The state legislature passed two bills, one supporting accessory dwelling units and another incentivizing adaptive reuse, aimed at boosting housing affordability.
In an update to last week’s story, Maine’s governor signed into law two zoning reform bills aimed at slowing the state’s housing crisis. LD 2003 is “aimed at facilitating the development of affordable housing by reforming zoning laws and cutting red tape, a top priority for advocates during this year’s legislative session.” As Evan Popp reports, “Among other stipulations, the bill makes it easier for property owners to build accessory dwelling units on lots zoned for single-family use.”
“The state is experiencing a shortage of about 20,000 affordable options and around 25,000 Maine households are on a waitlist for federal Section 8 housing vouchers. In addition, nearly 60% of renters in the state spend half their income on housing.” Meanwhile, rents continue to rise, harming low-income households the most. “A study from 2021 found that the average wage needed in the state to afford a two-bedroom rental home was $21.39 an hour, far above Maine’s $12.75 an hour minimum wage.”
Governor Mills also signed LD 201, which incentivizes the conversion of historic buildings into affordable housing. “LD 201 also requires that MaineHousing review annually the percentage of total square feet of completed projects that qualifies as new affordable housing.”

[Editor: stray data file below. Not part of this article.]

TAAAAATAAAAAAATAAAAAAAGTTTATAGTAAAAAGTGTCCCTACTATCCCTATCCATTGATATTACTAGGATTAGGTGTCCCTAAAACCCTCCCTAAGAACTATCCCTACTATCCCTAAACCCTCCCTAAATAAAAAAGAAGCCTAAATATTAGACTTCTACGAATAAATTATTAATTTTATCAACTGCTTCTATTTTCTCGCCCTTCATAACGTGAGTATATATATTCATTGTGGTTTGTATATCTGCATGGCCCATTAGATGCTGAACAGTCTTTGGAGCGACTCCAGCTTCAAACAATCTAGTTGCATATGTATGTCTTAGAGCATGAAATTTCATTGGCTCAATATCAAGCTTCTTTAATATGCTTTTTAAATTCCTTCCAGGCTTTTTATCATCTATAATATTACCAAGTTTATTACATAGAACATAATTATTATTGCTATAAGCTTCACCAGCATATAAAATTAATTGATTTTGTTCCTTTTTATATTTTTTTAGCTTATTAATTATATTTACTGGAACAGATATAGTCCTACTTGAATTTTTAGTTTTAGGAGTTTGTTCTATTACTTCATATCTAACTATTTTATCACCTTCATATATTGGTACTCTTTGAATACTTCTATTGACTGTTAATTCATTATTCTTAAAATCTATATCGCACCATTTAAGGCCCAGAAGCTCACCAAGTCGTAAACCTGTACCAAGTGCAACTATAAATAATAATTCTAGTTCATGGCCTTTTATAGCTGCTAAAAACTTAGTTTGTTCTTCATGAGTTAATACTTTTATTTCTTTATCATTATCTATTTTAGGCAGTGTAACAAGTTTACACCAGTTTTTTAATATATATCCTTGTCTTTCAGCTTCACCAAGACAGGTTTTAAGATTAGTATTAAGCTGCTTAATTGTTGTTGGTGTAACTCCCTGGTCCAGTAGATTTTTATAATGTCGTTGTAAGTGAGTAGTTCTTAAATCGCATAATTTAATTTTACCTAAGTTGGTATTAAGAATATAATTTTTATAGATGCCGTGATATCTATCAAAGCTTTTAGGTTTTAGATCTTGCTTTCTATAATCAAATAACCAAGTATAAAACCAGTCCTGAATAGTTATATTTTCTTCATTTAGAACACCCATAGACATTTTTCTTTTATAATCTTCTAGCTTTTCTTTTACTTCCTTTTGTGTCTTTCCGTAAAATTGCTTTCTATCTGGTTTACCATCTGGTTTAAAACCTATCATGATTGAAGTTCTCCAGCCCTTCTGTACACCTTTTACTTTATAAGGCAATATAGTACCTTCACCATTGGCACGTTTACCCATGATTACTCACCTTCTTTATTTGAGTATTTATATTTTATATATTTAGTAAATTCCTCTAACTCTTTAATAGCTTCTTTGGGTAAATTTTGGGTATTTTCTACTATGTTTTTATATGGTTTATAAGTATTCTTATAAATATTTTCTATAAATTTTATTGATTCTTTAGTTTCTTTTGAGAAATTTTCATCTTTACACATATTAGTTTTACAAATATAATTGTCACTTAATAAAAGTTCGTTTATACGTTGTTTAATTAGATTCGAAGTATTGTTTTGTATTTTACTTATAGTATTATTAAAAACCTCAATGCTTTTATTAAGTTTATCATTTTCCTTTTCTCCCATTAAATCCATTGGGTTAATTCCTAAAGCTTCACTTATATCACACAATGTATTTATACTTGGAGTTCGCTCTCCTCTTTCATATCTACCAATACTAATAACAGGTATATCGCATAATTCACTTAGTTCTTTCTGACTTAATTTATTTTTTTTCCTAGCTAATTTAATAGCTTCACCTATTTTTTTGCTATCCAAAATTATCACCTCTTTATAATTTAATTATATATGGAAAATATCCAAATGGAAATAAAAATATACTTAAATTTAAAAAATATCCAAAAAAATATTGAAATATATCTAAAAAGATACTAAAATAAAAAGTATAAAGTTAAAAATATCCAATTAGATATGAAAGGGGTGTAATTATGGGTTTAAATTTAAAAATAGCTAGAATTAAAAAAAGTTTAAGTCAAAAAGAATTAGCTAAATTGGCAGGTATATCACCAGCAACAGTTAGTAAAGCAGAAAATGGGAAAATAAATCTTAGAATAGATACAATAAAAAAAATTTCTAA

The California High-Speed Rail Project Illustrates America’s Transit Issues
Slow progress and a bloated budget have plagued the High-Speed Rail project linking San Francisco to Los Angeles, exposing deeper issues with American transit projects.
What Role Does Health Care Play in Community Development?
Cities are economically diverse and require accessible health care systems, but this can be challenging to implement. Urban developers are working alongside health professionals to create affordable care for city residents.
Density and Driving: A Second Look
A common argument against more compact housing is that increased population density will only reduce vehicle miles traveled at moderate levels of density, as opposed to very low-density and very high-density areas. But this might not be so.
Want to Drive a Big Pickup Truck in D.C.? It’s About to Get (Even More) Expensive
D.C. is considering a $500 vehicle license fee for private vehicles over 6,000 pounds.
Zoning Reform Gains Momentum in Northern Virginia
Arlington County and Alexandria are moving forward with actions that could potentially launch a new era of planning and development in their respective communities.
Zoning Reform Works, but Is No Magic Bullet
Improving housing affordability and boosting housing production requires more than just eliminating single-family zoning.
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